Prieto, L. (2018). Incorporating diversity content into courses and concerns about teaching culturally diverse students. Teaching of Psychology, 45, 2,146-153.

I examined concerns surrounding teaching culturally diverse students and attitudes toward incorporating diversity content into courses, held by a national sample of psychology educators (N = 91). Findings indicated that as instructors’ personal acceptance of culturally diverse students increased, instructors’ level of “backlash” attitudes toward those students decreased, and instructors attached a greater level of importance to incorporating diversity issues into their course content. Lower levels of instructor concern surrounding managing cultural differences in the classroom was associated with instructors attaching a greater level of importance to incorporating diversity issues into course content. Instructors of color spent a significantly greater amount of class time teaching about diversity issues in their psychology courses than their European American counterparts. I discuss implications of these findings for established and future psychology educators.

Boysen, G., & Prieto, L. (2017). Trigger warnings in psychology: Psychology teachers' perspectives and practices. Scholarship of Teaching and Learning in Psychology, 4, 1, 16-26.

The content of psychology courses can include topics that may be sensitive to some students, especially those with personal histories of trauma. Increasingly, the news media has reported student requests for teachers to provide trigger warnings before covering sensitive topics in college classrooms. However, little empirical data has been published about the use of such content warnings in undergraduate education. The current research consisted of a national survey of psychology teachers (N = 284) assessing their attitudes and practices related to trigger warnings. Thirty-nine percent of the sample had given a trigger warning, but the frequency of warnings was rare. Few teachers had received requests from students for trigger warnings or accommodations related to sensitive topics. Although teachers’ attitudes about trigger warnings tended to be more positive than negative, they did not believe that teachers held primary responsibility for preventing student discomfort with content or that potentially distressing content should be avoided in the psychology classroom. Overall, the results of the study indicate that offering trigger warnings to students about potentially sensitive topics does not appear to be a typical practice in psychology.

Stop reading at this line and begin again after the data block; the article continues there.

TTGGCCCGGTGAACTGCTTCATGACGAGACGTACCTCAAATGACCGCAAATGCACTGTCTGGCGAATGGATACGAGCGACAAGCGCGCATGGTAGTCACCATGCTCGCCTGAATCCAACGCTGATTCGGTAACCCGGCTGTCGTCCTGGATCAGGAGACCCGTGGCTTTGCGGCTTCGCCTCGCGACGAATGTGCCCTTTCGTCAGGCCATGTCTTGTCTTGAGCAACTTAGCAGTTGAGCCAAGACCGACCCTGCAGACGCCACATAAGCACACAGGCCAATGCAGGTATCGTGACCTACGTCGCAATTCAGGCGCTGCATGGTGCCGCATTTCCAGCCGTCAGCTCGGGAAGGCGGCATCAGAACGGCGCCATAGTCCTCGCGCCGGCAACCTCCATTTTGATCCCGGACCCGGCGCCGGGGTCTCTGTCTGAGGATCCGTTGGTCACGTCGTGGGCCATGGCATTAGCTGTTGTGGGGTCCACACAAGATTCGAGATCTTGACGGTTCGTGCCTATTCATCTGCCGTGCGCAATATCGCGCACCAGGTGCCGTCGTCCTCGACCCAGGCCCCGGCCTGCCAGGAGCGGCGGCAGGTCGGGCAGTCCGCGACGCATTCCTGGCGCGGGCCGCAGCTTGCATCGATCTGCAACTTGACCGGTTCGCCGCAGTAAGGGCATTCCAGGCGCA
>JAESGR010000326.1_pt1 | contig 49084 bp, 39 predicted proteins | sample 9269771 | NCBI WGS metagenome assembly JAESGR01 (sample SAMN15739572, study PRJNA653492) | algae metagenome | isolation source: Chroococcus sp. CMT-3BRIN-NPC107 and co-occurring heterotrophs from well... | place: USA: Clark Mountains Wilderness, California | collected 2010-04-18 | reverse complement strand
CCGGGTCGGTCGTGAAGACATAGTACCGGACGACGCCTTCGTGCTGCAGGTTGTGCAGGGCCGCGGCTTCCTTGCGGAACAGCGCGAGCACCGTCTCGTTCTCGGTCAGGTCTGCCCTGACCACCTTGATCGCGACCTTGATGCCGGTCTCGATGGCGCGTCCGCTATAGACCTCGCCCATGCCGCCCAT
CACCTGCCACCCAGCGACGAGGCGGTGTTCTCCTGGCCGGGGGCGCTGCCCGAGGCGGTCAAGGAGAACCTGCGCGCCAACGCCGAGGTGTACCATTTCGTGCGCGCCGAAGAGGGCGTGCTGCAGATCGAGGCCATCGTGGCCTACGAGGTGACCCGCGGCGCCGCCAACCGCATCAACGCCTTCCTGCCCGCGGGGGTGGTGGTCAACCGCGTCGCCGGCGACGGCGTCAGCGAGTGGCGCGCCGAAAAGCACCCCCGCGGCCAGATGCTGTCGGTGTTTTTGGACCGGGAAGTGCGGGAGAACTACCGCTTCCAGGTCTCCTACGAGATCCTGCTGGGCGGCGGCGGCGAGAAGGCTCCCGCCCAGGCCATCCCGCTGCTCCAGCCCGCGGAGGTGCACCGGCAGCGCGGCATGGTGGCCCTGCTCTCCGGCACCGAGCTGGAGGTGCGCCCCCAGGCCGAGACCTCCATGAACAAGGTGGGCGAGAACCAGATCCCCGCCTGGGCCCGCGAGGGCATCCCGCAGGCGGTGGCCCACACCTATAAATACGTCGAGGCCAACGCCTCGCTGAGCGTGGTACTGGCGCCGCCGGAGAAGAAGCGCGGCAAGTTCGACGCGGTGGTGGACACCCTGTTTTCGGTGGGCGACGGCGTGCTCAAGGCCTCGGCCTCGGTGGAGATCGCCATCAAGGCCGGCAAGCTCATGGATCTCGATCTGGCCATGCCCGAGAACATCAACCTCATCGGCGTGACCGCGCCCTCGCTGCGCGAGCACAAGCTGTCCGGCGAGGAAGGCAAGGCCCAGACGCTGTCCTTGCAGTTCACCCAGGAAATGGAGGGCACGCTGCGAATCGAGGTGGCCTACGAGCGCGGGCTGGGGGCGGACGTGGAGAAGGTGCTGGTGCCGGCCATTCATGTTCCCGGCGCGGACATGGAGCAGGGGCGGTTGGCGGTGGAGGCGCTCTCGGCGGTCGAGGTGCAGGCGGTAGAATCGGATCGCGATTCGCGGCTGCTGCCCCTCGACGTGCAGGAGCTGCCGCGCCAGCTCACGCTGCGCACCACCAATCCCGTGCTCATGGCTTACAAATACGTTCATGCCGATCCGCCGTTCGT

Prieto, L., (2012). The Multicultural Teaching Competencies Inventory: Initial factor structure. Journal of Diversity in Higher Education, 5, 50-62.